By Chris Clubb, Managing Director, New Products and Knowledge, Convergence
A recent survey on blended finance funds and facilities found that 74 blended finance funds and facilities accounted for USD 25.4 billion in assets and have a leverage effect ranging from less than 1 to over 20. While the survey does not represent the entire blended finance market, it does illustrate the leverage potential of blended finance mechanisms. Imagine applying this to ODA. In 2015, ODA reached a record high of USD 132 billion. Assuming blended finance mechanisms achieve on average 10 times leverage and that 10 percent of ODA could be allocated to blended finance instruments, blended finance would mobilise USD 119 billion in additional private sector investment annually. This private sector investment would represent 1.5 times the aggregate financing provided by all international financial institutions to ODA-eligible countries. If targeted, it would represent 1.8% of the GDP of low- and lower middle-income countries. These figures are even more impactful given that blended finance mechanisms are often self-sustaining and revolving. In other words, they don’t have to be recapitalised because project returns can be retained and recycled for future rounds of investment.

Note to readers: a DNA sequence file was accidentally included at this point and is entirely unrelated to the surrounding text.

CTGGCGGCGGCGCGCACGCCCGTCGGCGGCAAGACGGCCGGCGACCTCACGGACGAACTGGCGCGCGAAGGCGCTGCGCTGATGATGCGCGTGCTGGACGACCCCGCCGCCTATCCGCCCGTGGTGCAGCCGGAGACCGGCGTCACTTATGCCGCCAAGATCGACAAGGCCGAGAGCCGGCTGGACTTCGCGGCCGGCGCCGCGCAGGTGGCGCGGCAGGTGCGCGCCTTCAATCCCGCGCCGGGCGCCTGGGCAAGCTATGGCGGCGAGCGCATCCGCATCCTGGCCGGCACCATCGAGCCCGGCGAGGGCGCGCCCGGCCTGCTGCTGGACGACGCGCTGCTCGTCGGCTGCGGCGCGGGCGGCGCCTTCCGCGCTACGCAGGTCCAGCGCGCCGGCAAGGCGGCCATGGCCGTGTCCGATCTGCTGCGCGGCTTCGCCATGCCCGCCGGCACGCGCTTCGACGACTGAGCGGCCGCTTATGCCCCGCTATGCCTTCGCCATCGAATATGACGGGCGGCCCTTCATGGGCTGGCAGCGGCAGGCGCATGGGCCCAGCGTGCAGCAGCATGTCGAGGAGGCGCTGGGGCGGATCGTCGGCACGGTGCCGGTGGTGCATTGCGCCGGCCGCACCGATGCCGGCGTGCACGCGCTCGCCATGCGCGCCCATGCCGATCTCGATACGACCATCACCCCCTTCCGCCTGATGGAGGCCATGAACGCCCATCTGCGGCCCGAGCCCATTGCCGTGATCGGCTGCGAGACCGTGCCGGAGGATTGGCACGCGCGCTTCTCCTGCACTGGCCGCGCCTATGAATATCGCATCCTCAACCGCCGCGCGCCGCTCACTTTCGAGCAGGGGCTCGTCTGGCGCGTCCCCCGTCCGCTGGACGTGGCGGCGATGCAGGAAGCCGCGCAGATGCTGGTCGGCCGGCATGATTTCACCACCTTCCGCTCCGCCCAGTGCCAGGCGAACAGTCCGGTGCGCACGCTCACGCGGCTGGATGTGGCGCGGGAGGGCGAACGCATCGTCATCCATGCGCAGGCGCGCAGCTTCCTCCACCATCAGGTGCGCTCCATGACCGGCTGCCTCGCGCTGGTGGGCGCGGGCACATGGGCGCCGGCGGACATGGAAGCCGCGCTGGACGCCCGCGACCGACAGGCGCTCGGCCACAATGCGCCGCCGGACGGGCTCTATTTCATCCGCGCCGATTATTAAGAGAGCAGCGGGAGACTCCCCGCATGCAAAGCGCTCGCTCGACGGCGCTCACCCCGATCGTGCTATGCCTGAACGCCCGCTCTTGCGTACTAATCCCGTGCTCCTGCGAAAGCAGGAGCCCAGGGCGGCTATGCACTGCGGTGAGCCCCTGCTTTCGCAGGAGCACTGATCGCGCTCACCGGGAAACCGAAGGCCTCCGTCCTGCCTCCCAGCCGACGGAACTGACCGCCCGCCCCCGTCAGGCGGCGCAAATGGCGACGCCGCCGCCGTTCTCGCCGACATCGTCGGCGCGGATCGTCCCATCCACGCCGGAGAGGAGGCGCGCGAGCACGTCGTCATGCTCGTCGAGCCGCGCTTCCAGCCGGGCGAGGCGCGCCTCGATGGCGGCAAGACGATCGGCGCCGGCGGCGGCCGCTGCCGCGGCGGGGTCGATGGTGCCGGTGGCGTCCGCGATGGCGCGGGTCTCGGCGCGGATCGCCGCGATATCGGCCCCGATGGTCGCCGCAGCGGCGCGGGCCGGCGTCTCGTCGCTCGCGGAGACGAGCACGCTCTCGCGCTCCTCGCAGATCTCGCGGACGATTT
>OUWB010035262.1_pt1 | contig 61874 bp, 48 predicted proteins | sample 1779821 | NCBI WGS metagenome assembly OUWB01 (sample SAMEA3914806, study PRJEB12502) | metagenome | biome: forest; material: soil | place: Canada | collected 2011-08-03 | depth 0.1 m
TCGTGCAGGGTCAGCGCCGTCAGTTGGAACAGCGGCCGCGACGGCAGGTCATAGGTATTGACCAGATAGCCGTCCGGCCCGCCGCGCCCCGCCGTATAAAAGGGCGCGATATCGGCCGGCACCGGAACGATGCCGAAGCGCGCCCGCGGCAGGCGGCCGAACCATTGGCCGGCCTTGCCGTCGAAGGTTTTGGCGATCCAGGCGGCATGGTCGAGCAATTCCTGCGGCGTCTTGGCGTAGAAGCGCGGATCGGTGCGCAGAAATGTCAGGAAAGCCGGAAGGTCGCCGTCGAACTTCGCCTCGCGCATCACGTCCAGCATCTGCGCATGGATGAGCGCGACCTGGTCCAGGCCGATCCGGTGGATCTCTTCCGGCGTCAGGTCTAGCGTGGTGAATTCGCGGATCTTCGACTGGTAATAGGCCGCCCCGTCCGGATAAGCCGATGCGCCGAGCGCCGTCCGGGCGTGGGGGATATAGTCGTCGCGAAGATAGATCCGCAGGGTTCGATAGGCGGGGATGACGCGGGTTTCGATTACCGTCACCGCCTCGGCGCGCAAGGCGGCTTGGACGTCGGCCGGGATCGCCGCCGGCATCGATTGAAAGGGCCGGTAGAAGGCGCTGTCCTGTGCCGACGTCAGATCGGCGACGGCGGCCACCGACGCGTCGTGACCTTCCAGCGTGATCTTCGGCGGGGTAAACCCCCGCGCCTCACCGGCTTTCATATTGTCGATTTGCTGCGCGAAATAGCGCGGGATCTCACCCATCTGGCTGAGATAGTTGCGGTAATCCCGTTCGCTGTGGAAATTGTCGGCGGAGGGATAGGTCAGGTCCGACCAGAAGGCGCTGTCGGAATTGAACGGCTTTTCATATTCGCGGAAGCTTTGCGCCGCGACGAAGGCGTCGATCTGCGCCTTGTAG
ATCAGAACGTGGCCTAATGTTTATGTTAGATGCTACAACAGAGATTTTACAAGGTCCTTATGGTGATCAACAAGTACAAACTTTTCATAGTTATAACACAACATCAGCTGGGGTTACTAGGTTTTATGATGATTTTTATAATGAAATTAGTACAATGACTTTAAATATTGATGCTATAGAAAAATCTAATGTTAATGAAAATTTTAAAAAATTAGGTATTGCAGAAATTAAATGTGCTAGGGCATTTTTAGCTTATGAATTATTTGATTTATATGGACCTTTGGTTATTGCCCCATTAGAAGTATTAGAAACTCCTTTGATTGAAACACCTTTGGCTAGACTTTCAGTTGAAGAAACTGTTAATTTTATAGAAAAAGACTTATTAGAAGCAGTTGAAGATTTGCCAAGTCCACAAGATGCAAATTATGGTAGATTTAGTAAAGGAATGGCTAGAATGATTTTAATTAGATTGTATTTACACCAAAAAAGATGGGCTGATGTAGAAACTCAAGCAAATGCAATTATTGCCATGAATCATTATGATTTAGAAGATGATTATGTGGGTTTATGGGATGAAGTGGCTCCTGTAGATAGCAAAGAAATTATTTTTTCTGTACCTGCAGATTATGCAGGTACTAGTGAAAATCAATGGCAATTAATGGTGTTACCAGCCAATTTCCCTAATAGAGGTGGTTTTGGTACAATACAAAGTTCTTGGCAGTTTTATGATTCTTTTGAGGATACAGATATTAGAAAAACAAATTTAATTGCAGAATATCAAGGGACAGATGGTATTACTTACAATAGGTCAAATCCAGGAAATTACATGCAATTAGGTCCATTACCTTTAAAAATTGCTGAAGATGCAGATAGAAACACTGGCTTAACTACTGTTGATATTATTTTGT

Nonetheless, the proof for blended finance will be in the growing evidence base of development impact and public sector leverage. While the potential for blended finance is great, a number of steps are critical to ensure effective implementation and scale.
First, sharing best practices for engaging the private sector is needed. To ensure that blended finance doesn’t simply subsidise the private sector, it is imperative to develop effective evaluation and risk frameworks. These frameworks should be shared lessons between established players and new entrants to the blended finance market.